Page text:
Hillside controversy is back on the agenda

School board members are expected to revisit a proposal Tuesday that could limit graduation credit accepted by La Cañada Unified for summer school courses taken at alternative sites such as Hillside School and Learning Center.

Supt. Wendy Sinnette said Wednesday afternoon that the board meeting agenda wouldn’t be finalized and made public until 4 p.m. Thursday, but added that she expected the item to appear in the form of a staff recommendation.

In January, then-Supt. Jim Stratton proposed establishing a new district policy requiring a minimum of 6,960 instructional minutes — or four hours a day, five days a week for six weeks— per summer school class, the length of summer courses at many local high schools. The requirement could help to maintain the high academic standards expected in La Cañada, Stratton said.

Hillside School and Learning Center summer school classes are 3,480 minutes long — or two hours a day, five days a week for six weeks. If the school board adopts the proposed policy, La Cañada High School students no longer would be able to earn transferable credits at the alternative site.

La Cañada Unified has accepted transfer credits from Hillside, whose campus is adjacent to La Cañada High School, for more than 15 years, according to Hillside executive director Bob Frank. The learning center is licensed by California’s Department of Education, accredited by the Western Assn. of Schools and Colleges and offers classes preapproved by the University of California and NCAA schools, he added.

“It hurt, in a sense,” Frank said of the proposal. “I always looked at Hillside as contributing to the community, helping the school district. A kid can take a class here and pass and that is one more graduation number for them. We are helping these kids get into colleges and universities.”

School board members in January shelved a vote on the proposed change after several dozen community members voiced objections.

Some parents credited Hillside with meeting their children’s unique learning needs and getting them through to graduation. Others described the district’s interest in freezing out Hillside classes as financially motivated — the La Cañada Flintridge Educational Foundation is now operating the high school summer school program, with any profit augmenting its annual gift to La Cañada Unified.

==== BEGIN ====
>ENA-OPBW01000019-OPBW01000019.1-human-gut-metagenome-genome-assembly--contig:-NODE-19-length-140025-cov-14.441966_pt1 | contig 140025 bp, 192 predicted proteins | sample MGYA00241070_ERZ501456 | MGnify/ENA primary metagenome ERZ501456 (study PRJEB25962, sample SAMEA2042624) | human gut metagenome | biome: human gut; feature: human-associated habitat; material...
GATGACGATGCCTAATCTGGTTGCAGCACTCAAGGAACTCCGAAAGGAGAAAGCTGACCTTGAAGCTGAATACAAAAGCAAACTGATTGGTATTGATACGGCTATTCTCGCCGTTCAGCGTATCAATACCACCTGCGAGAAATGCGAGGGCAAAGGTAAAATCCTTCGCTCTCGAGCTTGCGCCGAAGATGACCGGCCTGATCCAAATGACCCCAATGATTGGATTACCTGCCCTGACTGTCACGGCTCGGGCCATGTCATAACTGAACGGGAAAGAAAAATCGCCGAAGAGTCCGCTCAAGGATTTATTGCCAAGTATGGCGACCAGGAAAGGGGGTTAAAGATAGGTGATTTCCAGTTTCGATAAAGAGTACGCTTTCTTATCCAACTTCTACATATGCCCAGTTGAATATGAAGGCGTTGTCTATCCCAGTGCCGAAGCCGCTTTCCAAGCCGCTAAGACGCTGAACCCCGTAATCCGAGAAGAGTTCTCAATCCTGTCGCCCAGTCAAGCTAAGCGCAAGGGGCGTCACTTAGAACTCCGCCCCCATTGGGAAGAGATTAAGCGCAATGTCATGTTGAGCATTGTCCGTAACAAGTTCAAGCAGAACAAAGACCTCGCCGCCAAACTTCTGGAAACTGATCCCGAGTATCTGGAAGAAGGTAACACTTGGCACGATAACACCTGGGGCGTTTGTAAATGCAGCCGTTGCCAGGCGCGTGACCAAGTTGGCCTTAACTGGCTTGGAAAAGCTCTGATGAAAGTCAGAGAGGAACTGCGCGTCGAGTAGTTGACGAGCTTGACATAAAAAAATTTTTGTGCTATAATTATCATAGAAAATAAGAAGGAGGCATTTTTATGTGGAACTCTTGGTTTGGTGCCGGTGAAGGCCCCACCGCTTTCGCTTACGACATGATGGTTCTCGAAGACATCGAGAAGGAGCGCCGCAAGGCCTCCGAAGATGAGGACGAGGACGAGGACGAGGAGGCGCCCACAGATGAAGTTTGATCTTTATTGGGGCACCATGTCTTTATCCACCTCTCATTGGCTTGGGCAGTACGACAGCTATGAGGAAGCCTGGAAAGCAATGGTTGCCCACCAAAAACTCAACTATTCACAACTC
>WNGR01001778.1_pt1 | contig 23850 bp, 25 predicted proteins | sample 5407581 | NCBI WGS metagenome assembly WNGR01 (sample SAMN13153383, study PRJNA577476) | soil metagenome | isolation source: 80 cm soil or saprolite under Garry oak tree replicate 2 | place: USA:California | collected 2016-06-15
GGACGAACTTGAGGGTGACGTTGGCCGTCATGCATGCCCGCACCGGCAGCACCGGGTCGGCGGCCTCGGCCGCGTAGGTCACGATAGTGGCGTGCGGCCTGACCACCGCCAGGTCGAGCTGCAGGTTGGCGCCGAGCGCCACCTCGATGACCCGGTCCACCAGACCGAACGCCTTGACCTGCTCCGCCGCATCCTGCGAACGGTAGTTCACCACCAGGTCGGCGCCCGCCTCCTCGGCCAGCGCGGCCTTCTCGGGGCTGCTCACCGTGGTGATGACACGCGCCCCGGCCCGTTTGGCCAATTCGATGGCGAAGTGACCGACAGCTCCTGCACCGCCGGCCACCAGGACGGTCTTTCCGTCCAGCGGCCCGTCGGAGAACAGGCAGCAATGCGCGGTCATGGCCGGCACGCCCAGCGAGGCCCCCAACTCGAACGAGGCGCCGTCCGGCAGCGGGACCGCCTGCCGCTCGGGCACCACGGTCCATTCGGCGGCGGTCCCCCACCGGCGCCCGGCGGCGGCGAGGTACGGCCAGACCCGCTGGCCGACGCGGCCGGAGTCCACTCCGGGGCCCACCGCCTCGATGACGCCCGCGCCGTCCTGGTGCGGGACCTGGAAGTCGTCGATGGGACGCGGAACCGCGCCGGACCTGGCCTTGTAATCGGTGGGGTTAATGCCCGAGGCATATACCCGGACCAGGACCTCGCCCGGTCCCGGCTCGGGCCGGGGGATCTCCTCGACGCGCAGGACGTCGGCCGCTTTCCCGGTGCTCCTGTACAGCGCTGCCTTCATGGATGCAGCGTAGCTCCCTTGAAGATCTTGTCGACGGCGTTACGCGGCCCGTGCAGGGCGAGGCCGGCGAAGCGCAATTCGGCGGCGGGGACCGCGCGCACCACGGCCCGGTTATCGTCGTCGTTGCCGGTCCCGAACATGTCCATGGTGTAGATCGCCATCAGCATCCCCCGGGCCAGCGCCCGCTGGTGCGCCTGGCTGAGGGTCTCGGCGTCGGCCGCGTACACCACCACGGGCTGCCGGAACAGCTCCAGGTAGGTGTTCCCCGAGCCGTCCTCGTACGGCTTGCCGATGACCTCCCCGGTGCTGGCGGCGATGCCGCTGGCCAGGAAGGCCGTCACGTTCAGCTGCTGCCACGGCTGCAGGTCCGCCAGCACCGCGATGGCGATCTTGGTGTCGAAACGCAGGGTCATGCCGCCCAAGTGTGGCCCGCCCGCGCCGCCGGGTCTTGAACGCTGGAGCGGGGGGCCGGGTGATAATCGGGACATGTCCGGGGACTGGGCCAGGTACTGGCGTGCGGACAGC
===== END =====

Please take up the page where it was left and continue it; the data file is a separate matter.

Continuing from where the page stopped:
District staffers have spent months comparing the academic performance of students who take classes at Hillside and students who take the same classes at La Cañada High School in an effort to identify any gaps. That information is expected to be presented at the board meeting on Tuesday.

“It is important that people come [to the meeting] if they are interested in maintaining Hillside as a summer school option,” school board member Cindy Wilcox said.

Hillside serves 250 to 300 students each summer, with 60% of those coming from La Cañada High School, Frank said. The learning center offers a good alternative for students who need a more intimate academic environment or more flexible scheduling, he said.

“It is a small class with a lot of individual attention and focus on instruction,” Frank said. “You go to a four-hour class and how much of it is instruction and how much is doing your homework or watching a movie? The kids can do homework at home.”

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